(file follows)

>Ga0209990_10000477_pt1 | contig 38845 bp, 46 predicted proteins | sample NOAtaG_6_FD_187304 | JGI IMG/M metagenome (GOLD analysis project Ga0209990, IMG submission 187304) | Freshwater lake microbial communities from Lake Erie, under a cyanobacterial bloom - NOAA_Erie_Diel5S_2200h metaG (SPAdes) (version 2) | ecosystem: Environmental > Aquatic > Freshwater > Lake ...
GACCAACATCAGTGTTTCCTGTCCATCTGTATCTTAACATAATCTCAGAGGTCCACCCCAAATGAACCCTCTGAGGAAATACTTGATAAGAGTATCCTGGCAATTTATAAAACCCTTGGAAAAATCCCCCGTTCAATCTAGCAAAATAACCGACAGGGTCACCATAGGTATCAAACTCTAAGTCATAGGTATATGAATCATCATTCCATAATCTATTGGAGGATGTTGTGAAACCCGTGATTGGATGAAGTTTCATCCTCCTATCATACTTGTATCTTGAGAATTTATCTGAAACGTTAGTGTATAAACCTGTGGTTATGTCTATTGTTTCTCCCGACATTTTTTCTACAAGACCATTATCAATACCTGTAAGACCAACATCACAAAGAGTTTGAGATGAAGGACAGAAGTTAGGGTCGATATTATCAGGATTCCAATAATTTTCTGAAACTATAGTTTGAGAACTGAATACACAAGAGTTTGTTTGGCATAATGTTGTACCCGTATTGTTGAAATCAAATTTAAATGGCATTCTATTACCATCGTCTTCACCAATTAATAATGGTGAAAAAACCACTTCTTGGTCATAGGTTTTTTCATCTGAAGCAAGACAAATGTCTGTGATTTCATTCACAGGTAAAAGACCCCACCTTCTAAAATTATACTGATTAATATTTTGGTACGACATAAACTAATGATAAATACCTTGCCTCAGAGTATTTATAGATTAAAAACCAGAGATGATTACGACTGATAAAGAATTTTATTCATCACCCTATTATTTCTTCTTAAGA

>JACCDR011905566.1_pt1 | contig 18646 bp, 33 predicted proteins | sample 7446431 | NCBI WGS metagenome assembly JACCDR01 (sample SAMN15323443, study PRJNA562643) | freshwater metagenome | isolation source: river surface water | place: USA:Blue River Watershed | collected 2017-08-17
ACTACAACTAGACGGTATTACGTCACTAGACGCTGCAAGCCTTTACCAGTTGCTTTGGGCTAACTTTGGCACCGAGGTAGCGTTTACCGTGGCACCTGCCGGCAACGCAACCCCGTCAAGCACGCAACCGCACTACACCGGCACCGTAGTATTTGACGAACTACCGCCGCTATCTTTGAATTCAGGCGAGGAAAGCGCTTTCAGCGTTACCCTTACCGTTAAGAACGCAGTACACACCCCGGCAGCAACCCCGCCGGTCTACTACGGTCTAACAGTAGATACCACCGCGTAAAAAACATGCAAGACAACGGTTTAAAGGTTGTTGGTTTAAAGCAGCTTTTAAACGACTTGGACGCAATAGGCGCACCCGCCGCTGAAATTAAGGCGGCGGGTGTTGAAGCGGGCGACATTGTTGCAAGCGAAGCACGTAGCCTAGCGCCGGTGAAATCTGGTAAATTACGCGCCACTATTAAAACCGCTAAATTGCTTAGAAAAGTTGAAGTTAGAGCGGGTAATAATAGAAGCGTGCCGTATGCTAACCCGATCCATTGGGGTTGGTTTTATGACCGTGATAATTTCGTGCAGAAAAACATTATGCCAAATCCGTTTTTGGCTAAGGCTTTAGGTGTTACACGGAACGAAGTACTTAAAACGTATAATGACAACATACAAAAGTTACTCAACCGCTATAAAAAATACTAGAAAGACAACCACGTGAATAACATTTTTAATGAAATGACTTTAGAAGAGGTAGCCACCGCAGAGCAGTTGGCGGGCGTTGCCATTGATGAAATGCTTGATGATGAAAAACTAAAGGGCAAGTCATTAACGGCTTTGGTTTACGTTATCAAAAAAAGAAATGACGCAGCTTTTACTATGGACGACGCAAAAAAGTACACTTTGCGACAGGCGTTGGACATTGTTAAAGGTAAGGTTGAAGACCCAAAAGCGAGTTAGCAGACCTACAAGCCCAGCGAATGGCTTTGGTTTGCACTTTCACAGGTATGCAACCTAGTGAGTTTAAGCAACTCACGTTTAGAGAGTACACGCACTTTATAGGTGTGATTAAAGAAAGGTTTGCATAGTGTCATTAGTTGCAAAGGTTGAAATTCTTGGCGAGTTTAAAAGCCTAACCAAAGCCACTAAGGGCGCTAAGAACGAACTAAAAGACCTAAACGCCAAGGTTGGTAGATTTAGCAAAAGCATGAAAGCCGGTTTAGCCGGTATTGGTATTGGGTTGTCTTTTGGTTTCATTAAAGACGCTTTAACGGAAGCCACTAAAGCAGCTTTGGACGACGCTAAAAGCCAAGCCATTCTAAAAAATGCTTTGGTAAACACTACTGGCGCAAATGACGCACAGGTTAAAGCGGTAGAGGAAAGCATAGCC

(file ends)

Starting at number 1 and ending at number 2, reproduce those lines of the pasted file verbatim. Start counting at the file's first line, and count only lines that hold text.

>Ga0209990_10000477_pt1 | contig 38845 bp, 46 predicted proteins | sample NOAtaG_6_FD_187304 | JGI IMG/M metagenome (GOLD analysis project Ga0209990, IMG submission 187304) | Freshwater lake microbial communities from Lake Erie, under a cyanobacterial bloom - NOAA_Erie_Diel5S_2200h metaG (SPAdes) (version 2) | ecosystem: Environmental > Aquatic > Freshwater > Lake ...
GACCAACATCAGTGTTTCCTGTCCATCTGTATCTTAACATAATCTCAGAGGTCCACCCCAAATGAACCCTCTGAGGAAATACTTGATAAGAGTATCCTGGCAATTTATAAAACCCTTGGAAAAATCCCCCGTTCAATCTAGCAAAATAACCGACAGGGTCACCATAGGTATCAAACTCTAAGTCATAGGTATATGAATCATCATTCCATAATCTATTGGAGGATGTTGTGAAACCCGTGATTGGATGAAGTTTCATCCTCCTATCATACTTGTATCTTGAGAATTTATCTGAAACGTTAGTGTATAAACCTGTGGTTATGTCTATTGTTTCTCCCGACATTTTTTCTACAAGACCATTATCAATACCTGTAAGACCAACATCACAAAGAGTTTGAGATGAAGGACAGAAGTTAGGGTCGATATTATCAGGATTCCAATAATTTTCTGAAACTATAGTTTGAGAACTGAATACACAAGAGTTTGTTTGGCATAATGTTGTACCCGTATTGTTGAAATCAAATTTAAATGGCATTCTATTACCATCGTCTTCACCAATTAATAATGGTGAAAAAACCACTTCTTGGTCATAGGTTTTTTCATCTGAAGCAAGACAAATGTCTGTGATTTCATTCACAGGTAAAAGACCCCACCTTCTAAAATTATACTGATTAATATTTTGGTACGACATAAACTAATGATAAATACCTTGCCTCAGAGTATTTATAGATTAAAAACCAGAGATGATTACGACTGATAAAGAATTTTATTCATCACCCTATTATTTCTTCTTAAGA